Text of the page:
“Hype over substance” is the new American motto as readers are told in the prolegomenon of American Elegies (World Audience Publishers, 2008). The poet, Louis Phillips, has mourned this degradation in a unique, America-centric verse.
Phillips’ view takes for its reference Johnny Inkslinger (Paul Bunyan’s smart chef), implying a sharp eye and good consideration for the subject adopted into verse. Johnny Inkslinger engages in virtual travels, rendezvous, and memories of people, places, things, and events—all American—that left a mark on American thought. Battles, Native American land and animals, Hollywood, sports, politics, art and literature, and more—Johnny Inkslinger makes sure not to miss on anything.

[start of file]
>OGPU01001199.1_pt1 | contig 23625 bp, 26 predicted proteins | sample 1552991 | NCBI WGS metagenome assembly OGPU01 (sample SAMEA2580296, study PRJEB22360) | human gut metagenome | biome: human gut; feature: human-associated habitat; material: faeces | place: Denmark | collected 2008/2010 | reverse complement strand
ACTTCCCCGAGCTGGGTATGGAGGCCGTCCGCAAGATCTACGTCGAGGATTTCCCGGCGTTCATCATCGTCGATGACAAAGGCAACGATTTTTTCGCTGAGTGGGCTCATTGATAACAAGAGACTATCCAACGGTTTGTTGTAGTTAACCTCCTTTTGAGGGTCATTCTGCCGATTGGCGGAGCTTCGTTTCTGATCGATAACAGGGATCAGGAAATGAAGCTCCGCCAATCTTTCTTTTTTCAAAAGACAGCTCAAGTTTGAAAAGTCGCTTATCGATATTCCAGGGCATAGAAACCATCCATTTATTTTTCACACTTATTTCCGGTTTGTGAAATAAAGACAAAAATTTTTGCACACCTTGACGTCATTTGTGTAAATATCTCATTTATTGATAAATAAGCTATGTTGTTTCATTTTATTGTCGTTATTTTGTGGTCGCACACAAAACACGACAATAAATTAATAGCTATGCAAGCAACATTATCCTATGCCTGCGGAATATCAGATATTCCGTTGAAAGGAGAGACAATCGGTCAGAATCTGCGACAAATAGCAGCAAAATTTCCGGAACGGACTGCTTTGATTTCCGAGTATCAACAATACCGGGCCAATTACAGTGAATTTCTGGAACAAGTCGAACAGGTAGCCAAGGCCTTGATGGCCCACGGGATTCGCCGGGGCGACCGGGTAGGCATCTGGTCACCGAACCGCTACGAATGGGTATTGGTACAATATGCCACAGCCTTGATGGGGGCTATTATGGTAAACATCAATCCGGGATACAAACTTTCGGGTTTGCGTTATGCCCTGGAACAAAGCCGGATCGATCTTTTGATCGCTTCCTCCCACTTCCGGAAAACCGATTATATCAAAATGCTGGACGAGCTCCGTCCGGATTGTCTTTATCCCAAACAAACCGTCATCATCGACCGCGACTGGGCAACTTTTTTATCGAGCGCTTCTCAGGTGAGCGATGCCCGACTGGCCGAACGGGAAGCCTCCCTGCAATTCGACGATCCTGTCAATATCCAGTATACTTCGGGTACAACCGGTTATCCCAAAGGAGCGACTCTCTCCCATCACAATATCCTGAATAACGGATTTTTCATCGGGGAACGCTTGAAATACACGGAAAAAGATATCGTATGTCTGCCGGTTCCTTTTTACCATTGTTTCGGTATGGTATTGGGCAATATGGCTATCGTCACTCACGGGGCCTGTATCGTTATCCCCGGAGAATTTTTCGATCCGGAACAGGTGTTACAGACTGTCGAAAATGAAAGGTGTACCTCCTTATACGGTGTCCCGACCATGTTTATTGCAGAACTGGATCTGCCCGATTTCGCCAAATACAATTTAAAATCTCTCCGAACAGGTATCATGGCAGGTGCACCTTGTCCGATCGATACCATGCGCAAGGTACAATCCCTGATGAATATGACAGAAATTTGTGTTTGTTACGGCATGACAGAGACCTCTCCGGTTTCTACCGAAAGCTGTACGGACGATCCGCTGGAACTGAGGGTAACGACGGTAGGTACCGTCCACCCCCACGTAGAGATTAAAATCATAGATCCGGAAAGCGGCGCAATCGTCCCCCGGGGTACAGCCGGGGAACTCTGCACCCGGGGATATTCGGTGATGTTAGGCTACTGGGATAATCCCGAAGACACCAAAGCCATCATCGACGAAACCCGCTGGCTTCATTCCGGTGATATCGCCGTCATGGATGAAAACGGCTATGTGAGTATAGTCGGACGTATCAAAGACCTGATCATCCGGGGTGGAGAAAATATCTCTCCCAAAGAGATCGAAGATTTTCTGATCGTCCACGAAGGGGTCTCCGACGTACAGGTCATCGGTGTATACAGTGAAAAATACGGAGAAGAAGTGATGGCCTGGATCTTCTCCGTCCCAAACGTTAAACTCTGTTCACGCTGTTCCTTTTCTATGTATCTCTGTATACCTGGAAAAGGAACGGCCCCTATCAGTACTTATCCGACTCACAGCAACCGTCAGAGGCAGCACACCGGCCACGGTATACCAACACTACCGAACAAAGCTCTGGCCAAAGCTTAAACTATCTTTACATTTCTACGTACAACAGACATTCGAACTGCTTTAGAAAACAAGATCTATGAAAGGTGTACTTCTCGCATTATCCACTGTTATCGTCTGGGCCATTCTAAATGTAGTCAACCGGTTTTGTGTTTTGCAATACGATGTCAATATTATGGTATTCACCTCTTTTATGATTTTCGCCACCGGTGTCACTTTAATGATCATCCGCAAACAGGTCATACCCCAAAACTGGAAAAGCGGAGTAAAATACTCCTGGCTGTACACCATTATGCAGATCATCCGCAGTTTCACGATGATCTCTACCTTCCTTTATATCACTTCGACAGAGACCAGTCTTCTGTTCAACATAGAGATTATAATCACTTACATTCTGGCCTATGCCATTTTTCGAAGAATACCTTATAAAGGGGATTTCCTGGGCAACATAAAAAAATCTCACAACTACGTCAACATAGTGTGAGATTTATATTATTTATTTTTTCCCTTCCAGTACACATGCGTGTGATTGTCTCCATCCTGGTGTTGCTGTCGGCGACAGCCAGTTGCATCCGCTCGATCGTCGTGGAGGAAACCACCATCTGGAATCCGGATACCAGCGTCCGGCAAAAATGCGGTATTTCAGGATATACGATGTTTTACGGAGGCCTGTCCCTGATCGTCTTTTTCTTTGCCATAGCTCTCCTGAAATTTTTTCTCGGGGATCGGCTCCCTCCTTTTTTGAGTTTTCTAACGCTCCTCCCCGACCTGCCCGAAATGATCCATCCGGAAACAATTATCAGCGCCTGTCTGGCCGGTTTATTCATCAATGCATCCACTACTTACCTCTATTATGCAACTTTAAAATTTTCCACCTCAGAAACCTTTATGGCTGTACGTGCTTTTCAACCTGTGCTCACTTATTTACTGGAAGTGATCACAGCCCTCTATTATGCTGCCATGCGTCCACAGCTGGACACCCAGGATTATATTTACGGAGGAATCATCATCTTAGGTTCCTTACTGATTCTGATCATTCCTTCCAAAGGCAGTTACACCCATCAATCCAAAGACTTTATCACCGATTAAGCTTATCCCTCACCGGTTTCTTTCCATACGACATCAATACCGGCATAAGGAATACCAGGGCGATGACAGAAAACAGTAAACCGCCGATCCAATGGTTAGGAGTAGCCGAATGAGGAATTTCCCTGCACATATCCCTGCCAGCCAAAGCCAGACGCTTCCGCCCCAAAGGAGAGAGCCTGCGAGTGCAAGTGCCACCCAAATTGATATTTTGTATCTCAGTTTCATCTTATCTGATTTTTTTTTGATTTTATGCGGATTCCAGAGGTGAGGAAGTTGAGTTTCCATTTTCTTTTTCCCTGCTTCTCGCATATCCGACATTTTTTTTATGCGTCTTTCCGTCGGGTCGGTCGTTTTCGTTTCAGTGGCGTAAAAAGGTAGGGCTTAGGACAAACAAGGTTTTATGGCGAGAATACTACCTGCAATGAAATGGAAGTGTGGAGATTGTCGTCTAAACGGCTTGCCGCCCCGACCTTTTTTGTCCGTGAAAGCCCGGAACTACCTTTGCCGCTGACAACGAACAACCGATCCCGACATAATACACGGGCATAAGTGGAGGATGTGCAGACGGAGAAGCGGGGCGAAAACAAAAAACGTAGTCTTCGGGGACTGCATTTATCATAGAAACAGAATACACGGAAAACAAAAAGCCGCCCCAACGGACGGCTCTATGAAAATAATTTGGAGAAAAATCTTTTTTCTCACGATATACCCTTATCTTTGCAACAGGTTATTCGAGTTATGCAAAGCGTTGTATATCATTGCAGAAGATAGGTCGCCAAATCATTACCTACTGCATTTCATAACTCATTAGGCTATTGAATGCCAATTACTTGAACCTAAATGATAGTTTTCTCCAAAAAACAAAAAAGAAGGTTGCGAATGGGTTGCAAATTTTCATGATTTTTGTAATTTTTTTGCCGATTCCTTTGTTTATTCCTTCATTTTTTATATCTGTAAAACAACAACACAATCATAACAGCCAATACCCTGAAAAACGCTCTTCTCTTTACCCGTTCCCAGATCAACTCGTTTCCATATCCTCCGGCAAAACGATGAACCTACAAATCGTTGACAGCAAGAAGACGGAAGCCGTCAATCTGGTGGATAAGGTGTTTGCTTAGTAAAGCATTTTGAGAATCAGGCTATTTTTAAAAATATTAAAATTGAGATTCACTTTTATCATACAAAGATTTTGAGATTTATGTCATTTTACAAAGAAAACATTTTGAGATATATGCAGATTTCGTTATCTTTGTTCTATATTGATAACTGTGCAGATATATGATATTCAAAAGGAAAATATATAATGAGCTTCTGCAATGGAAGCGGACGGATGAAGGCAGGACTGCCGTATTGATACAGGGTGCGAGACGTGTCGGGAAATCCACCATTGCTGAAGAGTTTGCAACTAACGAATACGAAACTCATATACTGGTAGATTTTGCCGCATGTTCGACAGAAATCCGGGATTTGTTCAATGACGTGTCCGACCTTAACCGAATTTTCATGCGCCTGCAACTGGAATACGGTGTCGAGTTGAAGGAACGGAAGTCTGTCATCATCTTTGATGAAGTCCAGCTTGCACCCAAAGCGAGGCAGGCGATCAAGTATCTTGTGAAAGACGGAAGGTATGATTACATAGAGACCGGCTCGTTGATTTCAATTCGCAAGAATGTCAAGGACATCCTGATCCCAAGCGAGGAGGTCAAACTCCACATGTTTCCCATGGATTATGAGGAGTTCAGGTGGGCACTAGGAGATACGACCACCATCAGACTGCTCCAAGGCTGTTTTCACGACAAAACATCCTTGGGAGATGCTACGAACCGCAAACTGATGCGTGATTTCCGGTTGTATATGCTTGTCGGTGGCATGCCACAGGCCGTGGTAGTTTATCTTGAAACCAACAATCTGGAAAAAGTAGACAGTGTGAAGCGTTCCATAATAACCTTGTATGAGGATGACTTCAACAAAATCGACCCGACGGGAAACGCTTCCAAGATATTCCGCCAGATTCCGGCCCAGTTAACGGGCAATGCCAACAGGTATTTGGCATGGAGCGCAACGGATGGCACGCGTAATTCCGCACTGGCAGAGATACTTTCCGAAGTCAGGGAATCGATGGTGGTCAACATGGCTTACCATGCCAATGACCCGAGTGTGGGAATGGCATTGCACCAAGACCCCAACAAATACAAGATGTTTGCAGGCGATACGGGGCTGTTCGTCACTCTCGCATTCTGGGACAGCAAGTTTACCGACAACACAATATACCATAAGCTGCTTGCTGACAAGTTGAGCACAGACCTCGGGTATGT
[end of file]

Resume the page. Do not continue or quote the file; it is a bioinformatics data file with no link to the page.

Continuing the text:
The mood of these poems is mostly contemplative, and not plaintive in the more traditional, classic elegiac style. Some poems read much more critically, a few even getting satirical. But the imagery, mostly from memories of past American events, things, and places, dilutes the mood sufficiently to impart the feel of an adventurous, slightly nostalgic travel in what America has been; in what it has seen.
What makes it difficult for an average, and in particular non-American, reader is that these poems are full of allusions (not unexpectedly) to American history, icons, culture, and literature. A well-read reader, however, with sound knowledge of Americana will surely find it a treasure of thoughts connecting America’s past and its present. The ending of the books is more overtly plaintive: disappointment in America’s lack of morals.